9. Just to be clear. Buying tickets in advance for the Van Gogh museum (and Anne Frank house) is not about avoiding having to wait in long lines. Both the Van Gogh museum and the Anne Frank house have NO ticket sale at the door at all. You need to book a time slot in advance or you won’t be able to visit. So there are no lines to stand in or to avoid. The lines you may see at one of these places are made up of people who already have tickets, but who are waiting until it’s their time to enter the museum. Sometimes, people with tickets for a 10:30 am time slot will turn up at 10:00am hoping they will be let in early. That’s not how it works, so these people will have to wait until their time slot is called out. Just turn up 5 minutes before the start of your time slot and you should be able to walk right in.
  10. After you exit the airside area of Schiphol, you will arrive in Schiphol Plaza. Schiphol Plaza has an official signposted meeting point, but also lots of shops and places to have a drink and/or bite to eat. Schiphol also has free WiFi. So if I were you, I would pick a nice place to sit down with a drink/coffee and contact your son using the free WiFi to tell you in what restaurant/café you are exactly.
  11. What ship are you on and when will the ship dock in Amsterdam? Cruise ships usually dock in the PTA cruise terminal. That cruise terminal is very close to the train station and is located on the northern edge of the small and compact city center. The Van Gogh museum is located on the southern side of that city center. The distance between the cruise terminal and the VGM is 4 km’s and it’s a nice, pleasant and safe walk thru the historical canal district. Make sure you book a time slot for the Van Gogh museum in advance on their website. There is no ticket sale at the door. https://www.vangoghmuseum.nl/en/plan-your-visit/tickets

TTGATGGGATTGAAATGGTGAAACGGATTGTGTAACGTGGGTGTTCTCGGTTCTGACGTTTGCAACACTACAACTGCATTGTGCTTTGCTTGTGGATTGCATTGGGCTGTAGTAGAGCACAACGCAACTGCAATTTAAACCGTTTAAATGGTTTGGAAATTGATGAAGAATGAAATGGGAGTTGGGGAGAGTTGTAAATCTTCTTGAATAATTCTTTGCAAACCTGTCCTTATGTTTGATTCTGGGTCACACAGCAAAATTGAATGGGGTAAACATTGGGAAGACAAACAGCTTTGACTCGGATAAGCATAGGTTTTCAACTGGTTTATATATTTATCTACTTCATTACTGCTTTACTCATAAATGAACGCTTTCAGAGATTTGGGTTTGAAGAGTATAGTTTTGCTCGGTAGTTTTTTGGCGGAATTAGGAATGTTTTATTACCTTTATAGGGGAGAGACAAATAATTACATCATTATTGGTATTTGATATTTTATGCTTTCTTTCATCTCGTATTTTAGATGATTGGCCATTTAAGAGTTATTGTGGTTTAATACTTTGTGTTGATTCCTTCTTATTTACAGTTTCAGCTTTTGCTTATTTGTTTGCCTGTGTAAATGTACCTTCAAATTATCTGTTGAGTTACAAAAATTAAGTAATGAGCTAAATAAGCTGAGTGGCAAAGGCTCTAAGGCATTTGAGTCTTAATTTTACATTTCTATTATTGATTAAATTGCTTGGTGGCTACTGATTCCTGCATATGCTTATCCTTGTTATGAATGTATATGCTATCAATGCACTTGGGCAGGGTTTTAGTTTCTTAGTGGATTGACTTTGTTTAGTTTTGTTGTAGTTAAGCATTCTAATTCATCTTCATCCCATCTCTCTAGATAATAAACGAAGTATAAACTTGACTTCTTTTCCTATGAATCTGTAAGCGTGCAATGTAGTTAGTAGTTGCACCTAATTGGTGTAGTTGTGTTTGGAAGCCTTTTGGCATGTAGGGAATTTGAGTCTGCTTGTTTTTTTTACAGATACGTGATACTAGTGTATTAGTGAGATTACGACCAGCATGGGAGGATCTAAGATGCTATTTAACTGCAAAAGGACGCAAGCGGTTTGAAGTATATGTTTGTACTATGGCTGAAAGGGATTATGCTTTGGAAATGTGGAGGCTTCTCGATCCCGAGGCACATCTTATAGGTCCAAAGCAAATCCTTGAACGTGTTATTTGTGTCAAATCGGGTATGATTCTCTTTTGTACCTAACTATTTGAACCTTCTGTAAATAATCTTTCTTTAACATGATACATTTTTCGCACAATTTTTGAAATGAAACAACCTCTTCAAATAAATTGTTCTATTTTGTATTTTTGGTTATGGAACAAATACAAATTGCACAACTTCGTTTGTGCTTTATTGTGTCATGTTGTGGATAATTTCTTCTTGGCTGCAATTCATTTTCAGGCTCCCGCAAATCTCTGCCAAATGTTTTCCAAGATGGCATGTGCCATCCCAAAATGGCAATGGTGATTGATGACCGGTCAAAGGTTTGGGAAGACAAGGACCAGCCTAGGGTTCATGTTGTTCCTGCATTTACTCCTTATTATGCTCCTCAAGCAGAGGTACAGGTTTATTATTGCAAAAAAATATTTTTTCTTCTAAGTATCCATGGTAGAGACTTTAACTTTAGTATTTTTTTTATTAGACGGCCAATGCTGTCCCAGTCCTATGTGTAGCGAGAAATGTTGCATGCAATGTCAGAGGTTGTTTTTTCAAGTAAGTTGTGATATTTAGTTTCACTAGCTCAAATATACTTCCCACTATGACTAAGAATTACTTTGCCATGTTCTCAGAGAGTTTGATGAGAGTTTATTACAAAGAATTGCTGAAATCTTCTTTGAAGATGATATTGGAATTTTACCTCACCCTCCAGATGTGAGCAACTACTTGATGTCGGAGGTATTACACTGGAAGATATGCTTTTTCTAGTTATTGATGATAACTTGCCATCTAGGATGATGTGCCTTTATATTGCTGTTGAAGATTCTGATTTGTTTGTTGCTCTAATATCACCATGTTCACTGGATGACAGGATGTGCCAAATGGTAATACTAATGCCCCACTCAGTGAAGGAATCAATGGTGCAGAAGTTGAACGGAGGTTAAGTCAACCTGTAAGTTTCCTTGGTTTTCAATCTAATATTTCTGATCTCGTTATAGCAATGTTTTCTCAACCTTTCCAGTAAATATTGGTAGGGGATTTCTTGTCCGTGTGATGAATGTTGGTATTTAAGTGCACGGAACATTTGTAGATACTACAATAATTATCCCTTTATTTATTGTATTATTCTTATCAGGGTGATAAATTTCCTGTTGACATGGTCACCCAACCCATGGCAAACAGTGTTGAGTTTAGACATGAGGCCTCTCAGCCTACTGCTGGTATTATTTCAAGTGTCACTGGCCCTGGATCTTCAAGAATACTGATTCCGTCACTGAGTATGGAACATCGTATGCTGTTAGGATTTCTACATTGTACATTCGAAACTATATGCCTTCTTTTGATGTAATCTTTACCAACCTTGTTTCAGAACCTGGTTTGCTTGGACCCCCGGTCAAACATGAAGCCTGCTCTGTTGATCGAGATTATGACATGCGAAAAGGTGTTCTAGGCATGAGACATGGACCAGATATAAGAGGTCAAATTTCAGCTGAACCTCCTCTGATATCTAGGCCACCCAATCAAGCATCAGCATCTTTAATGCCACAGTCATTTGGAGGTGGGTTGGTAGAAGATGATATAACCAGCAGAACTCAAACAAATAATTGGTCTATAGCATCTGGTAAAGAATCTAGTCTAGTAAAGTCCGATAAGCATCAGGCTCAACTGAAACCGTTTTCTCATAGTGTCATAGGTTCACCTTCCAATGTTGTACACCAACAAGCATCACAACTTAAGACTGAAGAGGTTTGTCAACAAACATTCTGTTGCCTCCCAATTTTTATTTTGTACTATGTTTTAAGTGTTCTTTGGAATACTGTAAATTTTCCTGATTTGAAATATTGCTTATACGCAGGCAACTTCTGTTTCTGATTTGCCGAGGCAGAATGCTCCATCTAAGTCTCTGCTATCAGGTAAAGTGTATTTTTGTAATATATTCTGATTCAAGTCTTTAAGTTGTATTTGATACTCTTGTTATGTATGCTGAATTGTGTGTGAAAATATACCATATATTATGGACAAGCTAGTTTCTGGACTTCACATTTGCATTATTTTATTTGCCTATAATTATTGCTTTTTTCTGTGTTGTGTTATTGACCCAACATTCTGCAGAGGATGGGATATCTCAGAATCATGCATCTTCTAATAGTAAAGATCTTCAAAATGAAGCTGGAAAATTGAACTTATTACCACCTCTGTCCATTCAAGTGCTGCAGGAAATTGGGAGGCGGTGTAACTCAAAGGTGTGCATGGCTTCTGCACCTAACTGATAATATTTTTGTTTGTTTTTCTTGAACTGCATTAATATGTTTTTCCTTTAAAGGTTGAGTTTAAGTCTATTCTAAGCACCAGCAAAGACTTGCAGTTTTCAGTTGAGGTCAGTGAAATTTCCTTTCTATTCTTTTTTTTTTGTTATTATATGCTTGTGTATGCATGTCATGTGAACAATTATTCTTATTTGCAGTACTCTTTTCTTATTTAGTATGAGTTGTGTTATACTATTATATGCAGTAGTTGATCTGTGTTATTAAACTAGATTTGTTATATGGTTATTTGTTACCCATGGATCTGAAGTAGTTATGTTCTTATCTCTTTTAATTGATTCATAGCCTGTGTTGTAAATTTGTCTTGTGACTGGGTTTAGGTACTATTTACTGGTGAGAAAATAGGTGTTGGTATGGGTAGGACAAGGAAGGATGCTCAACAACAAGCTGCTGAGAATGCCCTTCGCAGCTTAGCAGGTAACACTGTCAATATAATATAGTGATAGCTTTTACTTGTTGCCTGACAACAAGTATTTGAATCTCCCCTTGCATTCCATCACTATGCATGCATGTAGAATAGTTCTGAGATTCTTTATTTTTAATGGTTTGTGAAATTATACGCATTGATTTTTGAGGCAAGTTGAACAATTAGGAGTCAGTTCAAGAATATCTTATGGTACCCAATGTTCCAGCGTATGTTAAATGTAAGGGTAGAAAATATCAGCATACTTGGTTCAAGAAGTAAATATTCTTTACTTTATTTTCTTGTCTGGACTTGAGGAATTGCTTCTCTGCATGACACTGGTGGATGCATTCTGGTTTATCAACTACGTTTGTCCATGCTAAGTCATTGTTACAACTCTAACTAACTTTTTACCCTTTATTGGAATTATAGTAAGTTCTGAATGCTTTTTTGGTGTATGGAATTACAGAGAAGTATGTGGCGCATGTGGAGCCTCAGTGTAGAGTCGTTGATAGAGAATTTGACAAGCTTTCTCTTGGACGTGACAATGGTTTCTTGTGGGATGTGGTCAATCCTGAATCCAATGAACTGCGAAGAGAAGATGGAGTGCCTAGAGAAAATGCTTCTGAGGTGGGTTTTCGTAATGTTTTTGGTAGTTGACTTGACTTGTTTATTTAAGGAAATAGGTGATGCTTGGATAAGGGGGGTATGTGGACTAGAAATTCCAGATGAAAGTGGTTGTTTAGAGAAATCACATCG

12. Both the Ice bar and the Heineken experience are considered to be the 2 biggest tourist traps in Amsterdam. The ice bar, because it is not unique to Amsterdam (there are ice bars all over the world) and has nothing to do with Amsterdam, the Netherlands or Dutch culture. The HE because it’s a marketing tour thru a building where they used to brew beer. If you want to taste a Heineken, just go to any of the nice cafes. If you want to see a working brewery, go to Brewery ‘t IJ which is an actual brewery located in a wind mill! https://www.brouwerijhetij.nl/tours-in-the-brewery/?lang=en You should book your Anne Frank 2 months in advance, which is NOW! Get them asap at https://www.annefrank.org/en/museum/tickets/
  13. Trains from Schiphol to Centraal are not mainly double deck. There are various types of trains, including trains with very narrow doors and several steps to climb! Luckily for you there are also train types that are step free and that have a large open area to stand or sit close to your luggae. These trains are called Sprinter trains. Not because they are super fast trains, but because they run short distances, just like the sprint in athletics. The trains with narrow doors and steps and the Sprinter trains all leave from the same platform at Schiphol. The type of train is announced on the displays on the platforms. At the platform at Schiphol there will also be staff available to assist you. You can ask them when the next Sprinter train to the Central Station departs. There are several trains per hour, so it’s never a long wait.
  14. If you look at a map of Amsterdam, you will see an area with lots of canals that’s shaped like a horseshoe. That area is the Canal Ring. The Westcord City Centre is located on the Nieuwezijds Voorburgwal and it’s right in the Canal Ring. So I’m not sure why you would think this hotel is located outside the canal ring? Perhaps you are confusing this hotel with one of the other Westcord hotels in Amsterdam?
  15. In the Netherlands you can buy wine at supermarkets or in specialised wine shops. Inside the Central train station close to the cruise terminal, you will find several small supermarkets that sell wine. If you want a larger selection of wines, I suggest you go to the large Albert Heijn supermarket on the Nieuwezijds Voorburgwal, located just behind the Royal Palace.